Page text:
James Davis TAYLOR

TAYLOR, The Hon. James Davis

Personal Data

Party
Conservative (1867-1942)
Constituency
New Westminster (British Columbia)
Birth Date
September 2, 1863
Deceased Date
May 11, 1941
Website
http://en.wikipedia.org/wiki/James_Davis_Taylor
PARLINFO
http://www.parl.gc.ca/parlinfo/Files/Parliamentarian.aspx?Item=e9235f04-fccf-4629-8a86-566f3100d0ce&Language=E&Section=ALL
Profession
publisher, reporter

Parliamentary Career

October 26, 1908 - July 29, 1911
CON
  New Westminster (British Columbia)
September 21, 1911 - October 6, 1917
CON
  New Westminster (British Columbia)

Most Recent Speeches (Page 1 of 141)


June 8, 1917

Mr. TAYLOR:

I will very willingly discuss the submarines with the hon. gentleman.

Topic:   CHINESE IMMIGRATION BILL.
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June 8, 1917

Mr. TAYLOR:

If hon. gentlemen are finished, although I do not blame them for being a little bit uneasy at what they have invited, I would like to tell them the difference between the condition of affairs with respect to the Chinese Exclusion Act at the time they were in power and the present. We found that when hon. gentlemen were in power the exemptions under the Act were made the instruments, not of keeping Chinese out of Canada, but of bringing them into Canada under the pretence of a right of exemption when they had no such right, upon paying a toll of $100 secretly instead of the $500 to be paid openly, four-fifths of which $100 went, as shown by the evidence before the commis- ^ sioner, to the campaign fund of the Liberal party. We have confidence that under the present Administration the use of the Chinese exemption clause to provide funds for party purposes has become a thing of the past. I know of no reason why Chinese who desire to be educated in the universities of Canada should not have the privilege of being educated in those institutions, and it is because of my belief that that is the honest intention of this amendment, and not that lit is opening the door to the surreptitious entry of Chinese for the benefit of some grafters in British Columbia that I am content to accept the Bill.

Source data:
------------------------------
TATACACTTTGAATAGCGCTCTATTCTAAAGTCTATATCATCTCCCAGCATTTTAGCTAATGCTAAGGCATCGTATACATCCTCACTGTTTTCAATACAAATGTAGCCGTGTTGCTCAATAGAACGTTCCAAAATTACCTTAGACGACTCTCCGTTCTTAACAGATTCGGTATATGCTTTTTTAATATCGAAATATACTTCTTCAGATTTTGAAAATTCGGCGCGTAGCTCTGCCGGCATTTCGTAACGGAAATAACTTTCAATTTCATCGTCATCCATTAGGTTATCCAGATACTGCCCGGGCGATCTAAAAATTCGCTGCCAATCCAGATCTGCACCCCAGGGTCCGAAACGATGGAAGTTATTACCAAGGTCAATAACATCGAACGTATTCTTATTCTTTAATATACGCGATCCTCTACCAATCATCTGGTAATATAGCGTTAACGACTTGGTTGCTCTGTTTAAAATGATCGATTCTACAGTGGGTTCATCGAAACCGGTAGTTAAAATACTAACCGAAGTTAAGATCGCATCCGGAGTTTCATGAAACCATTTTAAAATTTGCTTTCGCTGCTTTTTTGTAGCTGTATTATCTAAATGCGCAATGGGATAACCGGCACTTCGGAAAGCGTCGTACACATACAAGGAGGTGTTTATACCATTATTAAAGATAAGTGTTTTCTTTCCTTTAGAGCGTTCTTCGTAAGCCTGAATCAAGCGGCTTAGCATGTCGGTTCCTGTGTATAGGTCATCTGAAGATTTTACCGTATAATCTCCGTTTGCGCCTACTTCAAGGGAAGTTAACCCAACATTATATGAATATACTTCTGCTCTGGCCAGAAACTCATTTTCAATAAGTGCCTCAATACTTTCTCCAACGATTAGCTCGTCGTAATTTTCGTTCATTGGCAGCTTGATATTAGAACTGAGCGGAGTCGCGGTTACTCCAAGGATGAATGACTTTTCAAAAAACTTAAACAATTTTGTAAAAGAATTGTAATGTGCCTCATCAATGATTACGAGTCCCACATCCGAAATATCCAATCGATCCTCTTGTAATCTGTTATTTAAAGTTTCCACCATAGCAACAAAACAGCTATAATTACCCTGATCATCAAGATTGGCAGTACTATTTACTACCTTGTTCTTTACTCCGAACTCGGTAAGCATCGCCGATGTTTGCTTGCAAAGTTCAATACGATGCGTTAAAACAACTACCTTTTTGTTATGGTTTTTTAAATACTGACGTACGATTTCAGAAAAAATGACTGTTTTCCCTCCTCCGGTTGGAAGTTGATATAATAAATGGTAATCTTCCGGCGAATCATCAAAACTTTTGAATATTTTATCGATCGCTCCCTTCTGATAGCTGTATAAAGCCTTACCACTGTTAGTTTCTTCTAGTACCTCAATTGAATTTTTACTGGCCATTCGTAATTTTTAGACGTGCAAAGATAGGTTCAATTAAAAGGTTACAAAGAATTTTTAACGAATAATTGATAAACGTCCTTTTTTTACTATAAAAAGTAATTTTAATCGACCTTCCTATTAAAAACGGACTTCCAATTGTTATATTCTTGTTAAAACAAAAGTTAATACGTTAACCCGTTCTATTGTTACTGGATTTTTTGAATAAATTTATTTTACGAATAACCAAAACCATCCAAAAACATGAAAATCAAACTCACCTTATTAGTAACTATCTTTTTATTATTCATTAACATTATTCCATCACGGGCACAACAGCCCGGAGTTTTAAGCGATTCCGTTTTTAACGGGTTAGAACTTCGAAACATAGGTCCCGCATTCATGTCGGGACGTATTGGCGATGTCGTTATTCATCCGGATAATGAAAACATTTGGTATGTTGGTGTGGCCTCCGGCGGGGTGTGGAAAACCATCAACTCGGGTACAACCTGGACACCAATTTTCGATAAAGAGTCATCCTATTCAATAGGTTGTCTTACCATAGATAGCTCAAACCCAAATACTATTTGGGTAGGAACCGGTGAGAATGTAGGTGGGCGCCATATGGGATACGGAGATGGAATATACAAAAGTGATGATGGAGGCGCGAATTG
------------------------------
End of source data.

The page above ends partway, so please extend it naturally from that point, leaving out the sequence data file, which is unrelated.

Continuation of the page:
Whenever I find that this exemption is being used as the exemptions were used during the regime of hon. gentlemen opposite, then they may depend upon it that I shall be quite as vigorous in calling at, tention to it as I ever was in calling attention to the abuse of Chinese or other oriental immigration. In the meantime, the Chinese, like the Japanese and Hindoos, are very valuable Allies of the British cause, the Canadian cause. They are, in very large numbers, coming forward for the purpose of serving as labourers in France, and the Chinese Government is showing every disposition to assist in every possible way the cause of the Allies in contributing of the labour of their country. It does seem to me that with respect to the

Chinese in a smaller degree as with respect to the Japanese and Hindoos in a larger degree, all those people are entitled during these times of the stress of war to a little more consideration than we owed to them in times of peace.

Topic:   CHINESE IMMIGRATION BILL.
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June 8, 1917

Mr. J. D. TAYLOR (New Westminster):

I have great pleasure in answering the challenge of the hon. gentleman (Mr. Lemieux). The Conservative party of British Columbia stand to-day where they have always stood on the subject of Oriental immigration. As to the Temajrks of the hon. gentleman about the lack of discussion the other day on the subject of the participation in the Imperial Conference of our Indian fellow-subjects, one would think that the reason for that would appeal to the hon. gentleman, the same as the reason for abstention from harsh discussion' of Japanese ambitions might also appeal to the hon. gentleman and some of his friends. It seems to me that it would be well that we should try to cement our alliance with the friends of the Empire and secure from some of these Allies the assistance in fighting the battles of the Empire, whiich is refused to us in other quarters where we have a right to expect it. So far as I am concerned, I welcome the presence of our Indian soldiers on the fields of Flanders and of France. I welcome the presence of the Japanese fleet on the Pacific ocean to supply the deficiencies which the lack of a naval policy on the part of the hon. gentleman and his colleagues produced on the Pacific ocean.

Topic:   CHINESE IMMIGRATION BILL.
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June 8, 1917

Mr. TAYLOR:

I ask the hon. gentleman: What about those submarines?

Topic:   CHINESE IMMIGRATION BILL.
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June 8, 1917

Mr. TAYLOR:

Is that all there is to the question?

Topic:   CHINESE IMMIGRATION BILL.
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